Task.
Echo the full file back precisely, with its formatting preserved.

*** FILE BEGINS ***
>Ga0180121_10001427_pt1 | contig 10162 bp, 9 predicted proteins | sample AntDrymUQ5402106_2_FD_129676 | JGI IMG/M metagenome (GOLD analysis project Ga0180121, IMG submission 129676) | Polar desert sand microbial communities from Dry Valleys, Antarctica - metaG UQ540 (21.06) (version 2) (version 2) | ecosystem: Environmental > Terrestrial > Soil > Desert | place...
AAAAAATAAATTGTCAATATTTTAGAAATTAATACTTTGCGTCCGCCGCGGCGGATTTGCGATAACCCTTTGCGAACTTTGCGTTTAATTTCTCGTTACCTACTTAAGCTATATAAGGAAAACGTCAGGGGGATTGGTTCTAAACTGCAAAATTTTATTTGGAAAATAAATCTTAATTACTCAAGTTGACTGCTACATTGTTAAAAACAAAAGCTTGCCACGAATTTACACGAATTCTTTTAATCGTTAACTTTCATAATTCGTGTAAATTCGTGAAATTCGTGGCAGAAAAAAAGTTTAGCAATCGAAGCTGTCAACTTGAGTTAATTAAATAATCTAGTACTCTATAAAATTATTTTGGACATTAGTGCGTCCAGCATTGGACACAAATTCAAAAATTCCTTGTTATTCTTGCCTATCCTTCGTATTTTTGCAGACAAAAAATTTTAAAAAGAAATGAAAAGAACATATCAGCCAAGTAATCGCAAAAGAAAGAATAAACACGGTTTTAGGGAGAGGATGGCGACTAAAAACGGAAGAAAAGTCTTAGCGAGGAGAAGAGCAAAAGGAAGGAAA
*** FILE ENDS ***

>Ga0180121_10001427_pt1 | contig 10162 bp, 9 predicted proteins | sample AntDrymUQ5402106_2_FD_129676 | JGI IMG/M metagenome (GOLD analysis project Ga0180121, IMG submission 129676) | Polar desert sand microbial communities from Dry Valleys, Antarctica - metaG UQ540 (21.06) (version 2) (version 2) | ecosystem: Environmental > Terrestrial > Soil > Desert | place...
AAAAAATAAATTGTCAATATTTTAGAAATTAATACTTTGCGTCCGCCGCGGCGGATTTGCGATAACCCTTTGCGAACTTTGCGTTTAATTTCTCGTTACCTACTTAAGCTATATAAGGAAAACGTCAGGGGGATTGGTTCTAAACTGCAAAATTTTATTTGGAAAATAAATCTTAATTACTCAAGTTGACTGCTACATTGTTAAAAACAAAAGCTTGCCACGAATTTACACGAATTCTTTTAATCGTTAACTTTCATAATTCGTGTAAATTCGTGAAATTCGTGGCAGAAAAAAAGTTTAGCAATCGAAGCTGTCAACTTGAGTTAATTAAATAATCTAGTACTCTATAAAATTATTTTGGACATTAGTGCGTCCAGCATTGGACACAAATTCAAAAATTCCTTGTTATTCTTGCCTATCCTTCGTATTTTTGCAGACAAAAAATTTTAAAAAGAAATGAAAAGAACATATCAGCCAAGTAATCGCAAAAGAAAGAATAAACACGGTTTTAGGGAGAGGATGGCGACTAAAAACGGAAGAAAAGTCTTAGCGAGGAGAAGAGCAAAAGGAAGGAAA